Wild Flower study is a pursuit fraught with pleasure and with:
"Health that mocks the doctor's rules."
It does not require a preparatory course nor any special instruction to become acquainted with the more common Wild Flowers and their individual traits. Every dooryard and field, wayside, mountain and valley, from the polar regions to the tropics, and from ocean to ocean, abounds in these free-born gifts of Nature. There can be no reason why every one should not become acquainted with and enjoy them. The descriptions which follow are, therefore, intended to bring those seeking information on this subject into contact with the more common species in the most direct and interesting manner. The book includes many simple accounts of plant and flower connection with history, medicine, and legend, together with bits of folk-lore and poetry. The time of flowering, the range and locality where each flower may be sought, are given, and, above all, the author aims first and last to interest and instruct those who seek ready and reliable information on the subject. Hundreds of notes recorded in the descriptions contained herein were made on the spot where the plants were growing naturally, and many of the descriptions were written beside the actual flowers in various parts of the country, and in all sorts of weather and conditions. They are here told in much the same spirit as they might be related to an acquaintance afield. The flowers have been arranged in five distinct groups, according to colour, as this is, without doubt, the simplest and quickest method of arriving at a definite means of identification.
The flowers are divided first, according to colour, then, according to natural classification. Since flowers are exceedingly variable in colour, and in no case constant, it is difficult to arrive at their true colour value; and, besides, most persons have their own ideas regarding colours. Purple, for instance, ranges from lightest to darkest blue, but is more or less generally understood to be a reddish blue, and it is largely a matter of qualifying its shade. Therefore, the simple primary colours have been selected as a basis, and the flowers have been arbitrarily divided into Red, Pink, Yellow and Orange, Greenish and White, and Blue and Purple groups. The student is thus enabled to turn immediately to the group of any particular flower he may desire, according to its dominating colour, without searching through an indefinite mass of descriptive matter. A small magnifying glass will reveal wonders as remarkable as those of fairyland. Such a glass, together with a few needles and a sharp penknife for dissecting the specimens, makes a satisfactory outfit for general study. A small note-book for records and a tin collecting box are also strongly recommended.
Specimens may be pressed in books or between blotters, and mounted on cards when dry, with thin strips of court-plaster, and neatly labeled with date, and locality. The scientific names and classification in the text follow the method adopted by the International Botanical Congress at Vienna, June, 1905, and now incorporated in the new seventh edition of "Gray's Manual," most extensively used as the class text-book in the public schools, thus appealing strongly to both teacher and student by its uniform system of nomenclature. Two Indexes are provided - one for the Common names and one for the Latin, which have been separated to avoid confusion and to facilitate ready reference. Technical terms have been simplified or disregarded wherever possible, and the few which have been retained are defined in the Glossary at the end of the text. In order to assist in the pronunciation of the Latin names the vowels have been accented. The grave or long (') accent signifies the long vowels; the acute or short ('), short vowels. Naturally, many references have been made to various works on this comprehensive subject. "Gray's Manual," and Britton and Brown's "Illustrated Flora" have been freely consulted. The colours, descriptions, common names and ranges are usually in strict accordance with these authorities, to which I especially desire to extend full acknowledgment. I am also very grateful for the unlimited and professional advice extended by Herman Merkle, Chief Forester of the New York Zoological Park, Wilhelm Miller, Leonard Barron, and the many other personal friends who have assisted me.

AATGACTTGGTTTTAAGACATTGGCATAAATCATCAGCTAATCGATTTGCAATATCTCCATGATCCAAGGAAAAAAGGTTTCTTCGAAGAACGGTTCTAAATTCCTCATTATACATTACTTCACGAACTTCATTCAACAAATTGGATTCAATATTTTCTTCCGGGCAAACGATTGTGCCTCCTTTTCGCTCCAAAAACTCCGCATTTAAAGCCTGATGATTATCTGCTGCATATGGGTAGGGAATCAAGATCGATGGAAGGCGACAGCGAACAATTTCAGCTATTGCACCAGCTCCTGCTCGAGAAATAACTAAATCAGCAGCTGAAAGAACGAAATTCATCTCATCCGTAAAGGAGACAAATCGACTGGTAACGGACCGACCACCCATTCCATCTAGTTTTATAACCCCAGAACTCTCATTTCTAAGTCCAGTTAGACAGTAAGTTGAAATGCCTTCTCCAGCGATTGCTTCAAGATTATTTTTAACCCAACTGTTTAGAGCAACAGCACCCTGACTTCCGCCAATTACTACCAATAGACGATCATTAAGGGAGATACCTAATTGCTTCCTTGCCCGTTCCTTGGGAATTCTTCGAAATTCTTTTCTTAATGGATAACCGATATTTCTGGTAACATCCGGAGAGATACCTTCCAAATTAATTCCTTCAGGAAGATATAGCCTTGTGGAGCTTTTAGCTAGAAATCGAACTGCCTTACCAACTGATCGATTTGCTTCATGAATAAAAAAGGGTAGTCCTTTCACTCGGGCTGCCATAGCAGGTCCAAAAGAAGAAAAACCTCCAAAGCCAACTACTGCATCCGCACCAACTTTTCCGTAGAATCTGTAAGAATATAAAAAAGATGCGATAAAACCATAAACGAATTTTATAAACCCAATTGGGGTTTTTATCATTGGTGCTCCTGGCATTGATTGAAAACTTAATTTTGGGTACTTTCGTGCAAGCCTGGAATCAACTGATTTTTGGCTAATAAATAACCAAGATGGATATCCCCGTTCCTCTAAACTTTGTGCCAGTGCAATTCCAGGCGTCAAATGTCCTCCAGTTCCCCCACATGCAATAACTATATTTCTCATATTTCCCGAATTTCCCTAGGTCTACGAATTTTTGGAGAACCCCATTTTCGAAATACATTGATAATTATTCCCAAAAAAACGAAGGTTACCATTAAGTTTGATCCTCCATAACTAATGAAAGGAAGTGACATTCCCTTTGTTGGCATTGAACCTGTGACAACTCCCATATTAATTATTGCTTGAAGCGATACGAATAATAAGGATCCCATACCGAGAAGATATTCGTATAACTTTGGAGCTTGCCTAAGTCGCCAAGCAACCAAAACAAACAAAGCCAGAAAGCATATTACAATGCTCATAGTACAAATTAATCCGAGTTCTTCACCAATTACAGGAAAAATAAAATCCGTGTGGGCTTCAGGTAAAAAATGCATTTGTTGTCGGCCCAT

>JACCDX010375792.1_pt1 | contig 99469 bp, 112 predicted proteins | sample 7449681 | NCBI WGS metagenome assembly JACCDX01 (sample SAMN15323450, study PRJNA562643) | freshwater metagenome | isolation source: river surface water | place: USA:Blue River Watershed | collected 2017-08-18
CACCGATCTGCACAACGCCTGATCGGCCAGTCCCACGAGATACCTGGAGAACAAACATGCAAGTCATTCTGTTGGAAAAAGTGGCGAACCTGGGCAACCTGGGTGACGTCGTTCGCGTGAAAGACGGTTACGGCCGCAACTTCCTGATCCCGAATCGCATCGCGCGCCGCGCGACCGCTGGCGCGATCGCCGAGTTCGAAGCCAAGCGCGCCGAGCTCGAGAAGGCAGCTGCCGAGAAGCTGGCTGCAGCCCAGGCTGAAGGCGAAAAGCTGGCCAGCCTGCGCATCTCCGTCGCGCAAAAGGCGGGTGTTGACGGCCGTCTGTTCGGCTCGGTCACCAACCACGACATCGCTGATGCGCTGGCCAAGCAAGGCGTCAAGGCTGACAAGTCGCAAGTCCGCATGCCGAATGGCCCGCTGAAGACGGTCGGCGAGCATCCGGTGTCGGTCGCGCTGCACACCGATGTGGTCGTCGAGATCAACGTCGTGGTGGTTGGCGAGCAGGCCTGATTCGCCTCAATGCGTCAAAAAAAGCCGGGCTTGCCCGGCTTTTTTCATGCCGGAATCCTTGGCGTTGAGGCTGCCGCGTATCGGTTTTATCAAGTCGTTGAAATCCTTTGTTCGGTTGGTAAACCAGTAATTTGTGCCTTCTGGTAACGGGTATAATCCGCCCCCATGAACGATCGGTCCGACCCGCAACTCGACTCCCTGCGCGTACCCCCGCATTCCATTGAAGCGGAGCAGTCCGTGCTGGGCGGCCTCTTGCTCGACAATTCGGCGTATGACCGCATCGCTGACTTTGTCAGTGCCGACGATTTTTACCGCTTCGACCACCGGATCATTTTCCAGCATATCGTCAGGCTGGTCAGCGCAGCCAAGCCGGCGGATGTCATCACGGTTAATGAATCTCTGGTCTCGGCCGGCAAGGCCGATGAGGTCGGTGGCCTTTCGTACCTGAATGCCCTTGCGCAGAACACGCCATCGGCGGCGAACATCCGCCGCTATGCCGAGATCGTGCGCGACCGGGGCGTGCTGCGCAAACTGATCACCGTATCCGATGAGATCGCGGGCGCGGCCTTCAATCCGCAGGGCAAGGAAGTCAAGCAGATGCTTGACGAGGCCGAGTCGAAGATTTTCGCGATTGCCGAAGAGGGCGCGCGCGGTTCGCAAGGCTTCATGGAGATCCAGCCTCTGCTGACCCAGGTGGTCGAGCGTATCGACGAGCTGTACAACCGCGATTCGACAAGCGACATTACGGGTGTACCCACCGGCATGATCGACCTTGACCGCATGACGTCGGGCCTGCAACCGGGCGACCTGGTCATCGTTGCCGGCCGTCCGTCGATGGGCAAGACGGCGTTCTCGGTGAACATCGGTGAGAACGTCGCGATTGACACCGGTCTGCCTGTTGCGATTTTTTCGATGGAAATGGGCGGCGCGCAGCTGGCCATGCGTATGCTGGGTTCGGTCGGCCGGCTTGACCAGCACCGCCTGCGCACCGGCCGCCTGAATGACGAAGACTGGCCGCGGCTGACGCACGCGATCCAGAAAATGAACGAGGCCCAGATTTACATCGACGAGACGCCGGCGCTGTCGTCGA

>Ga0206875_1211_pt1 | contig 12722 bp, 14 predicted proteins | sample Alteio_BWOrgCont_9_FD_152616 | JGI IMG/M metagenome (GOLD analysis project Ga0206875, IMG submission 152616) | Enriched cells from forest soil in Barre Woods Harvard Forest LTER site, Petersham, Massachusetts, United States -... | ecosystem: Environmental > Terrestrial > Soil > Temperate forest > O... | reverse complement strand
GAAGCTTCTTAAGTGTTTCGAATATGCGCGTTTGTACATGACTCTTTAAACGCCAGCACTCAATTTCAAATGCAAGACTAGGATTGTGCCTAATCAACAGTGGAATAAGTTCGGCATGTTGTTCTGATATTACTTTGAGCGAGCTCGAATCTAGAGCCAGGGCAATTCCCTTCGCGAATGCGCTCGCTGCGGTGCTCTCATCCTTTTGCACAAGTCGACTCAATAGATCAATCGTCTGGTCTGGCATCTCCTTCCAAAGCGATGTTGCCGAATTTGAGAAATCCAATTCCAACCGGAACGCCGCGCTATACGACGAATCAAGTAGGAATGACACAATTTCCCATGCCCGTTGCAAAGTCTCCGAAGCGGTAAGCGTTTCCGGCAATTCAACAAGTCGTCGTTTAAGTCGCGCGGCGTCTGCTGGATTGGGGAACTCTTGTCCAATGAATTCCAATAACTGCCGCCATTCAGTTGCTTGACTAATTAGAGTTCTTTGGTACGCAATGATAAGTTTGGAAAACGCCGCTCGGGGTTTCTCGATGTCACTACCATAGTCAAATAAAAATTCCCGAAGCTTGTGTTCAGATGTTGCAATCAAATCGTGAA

To my dear mother, who has always encouraged me in my Nature studies; to my loving wife, for her help, at home and afield, with notes and specimens; and to my bonny boy, whose many inquiries have suggested this undertaking, I owe my everlasting gratitude and affection.
Frederic William Stack.
New Rochelle, N. Y. April, 1909.